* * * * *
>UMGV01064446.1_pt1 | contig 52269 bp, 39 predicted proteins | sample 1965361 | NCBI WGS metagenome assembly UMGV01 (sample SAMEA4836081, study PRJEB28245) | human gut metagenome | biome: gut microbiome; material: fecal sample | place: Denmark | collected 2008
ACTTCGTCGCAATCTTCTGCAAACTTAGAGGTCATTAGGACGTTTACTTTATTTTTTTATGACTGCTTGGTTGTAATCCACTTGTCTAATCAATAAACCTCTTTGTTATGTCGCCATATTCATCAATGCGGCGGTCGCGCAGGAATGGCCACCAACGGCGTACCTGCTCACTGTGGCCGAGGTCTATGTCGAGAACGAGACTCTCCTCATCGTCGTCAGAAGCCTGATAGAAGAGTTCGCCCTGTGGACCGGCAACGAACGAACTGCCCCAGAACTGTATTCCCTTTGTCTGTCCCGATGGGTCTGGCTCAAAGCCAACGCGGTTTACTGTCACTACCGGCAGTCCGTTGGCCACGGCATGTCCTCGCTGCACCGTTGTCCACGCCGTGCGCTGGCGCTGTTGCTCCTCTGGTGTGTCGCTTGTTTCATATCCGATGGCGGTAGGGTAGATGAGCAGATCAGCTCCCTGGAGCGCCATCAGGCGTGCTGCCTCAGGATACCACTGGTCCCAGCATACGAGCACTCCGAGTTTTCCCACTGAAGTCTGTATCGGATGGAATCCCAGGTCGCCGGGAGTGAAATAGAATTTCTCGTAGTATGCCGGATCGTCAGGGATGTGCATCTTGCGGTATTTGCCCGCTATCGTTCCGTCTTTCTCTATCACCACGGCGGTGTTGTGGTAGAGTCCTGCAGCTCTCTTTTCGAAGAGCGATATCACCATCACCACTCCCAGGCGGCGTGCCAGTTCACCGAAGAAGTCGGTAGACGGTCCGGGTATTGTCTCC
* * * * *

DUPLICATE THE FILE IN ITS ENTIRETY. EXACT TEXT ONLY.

>UMGV01064446.1_pt1 | contig 52269 bp, 39 predicted proteins | sample 1965361 | NCBI WGS metagenome assembly UMGV01 (sample SAMEA4836081, study PRJEB28245) | human gut metagenome | biome: gut microbiome; material: fecal sample | place: Denmark | collected 2008
ACTTCGTCGCAATCTTCTGCAAACTTAGAGGTCATTAGGACGTTTACTTTATTTTTTTATGACTGCTTGGTTGTAATCCACTTGTCTAATCAATAAACCTCTTTGTTATGTCGCCATATTCATCAATGCGGCGGTCGCGCAGGAATGGCCACCAACGGCGTACCTGCTCACTGTGGCCGAGGTCTATGTCGAGAACGAGACTCTCCTCATCGTCGTCAGAAGCCTGATAGAAGAGTTCGCCCTGTGGACCGGCAACGAACGAACTGCCCCAGAACTGTATTCCCTTTGTCTGTCCCGATGGGTCTGGCTCAAAGCCAACGCGGTTTACTGTCACTACCGGCAGTCCGTTGGCCACGGCATGTCCTCGCTGCACCGTTGTCCACGCCGTGCGCTGGCGCTGTTGCTCCTCTGGTGTGTCGCTTGTTTCATATCCGATGGCGGTAGGGTAGATGAGCAGATCAGCTCCCTGGAGCGCCATCAGGCGTGCTGCCTCAGGATACCACTGGTCCCAGCATACGAGCACTCCGAGTTTTCCCACTGAAGTCTGTATCGGATGGAATCCCAGGTCGCCGGGAGTGAAATAGAATTTCTCGTAGTATGCCGGATCGTCAGGGATGTGCATCTTGCGGTATTTGCCCGCTATCGTTCCGTCTTTCTCTATCACCACGGCGGTGTTGTGGTAGAGTCCTGCAGCTCTCTTTTCGAAGAGCGATATCACCATCACCACTCCCAGGCGGCGTGCCAGTTCACCGAAGAAGTCGGTAGACGGTCCGGGTATTGTCTCC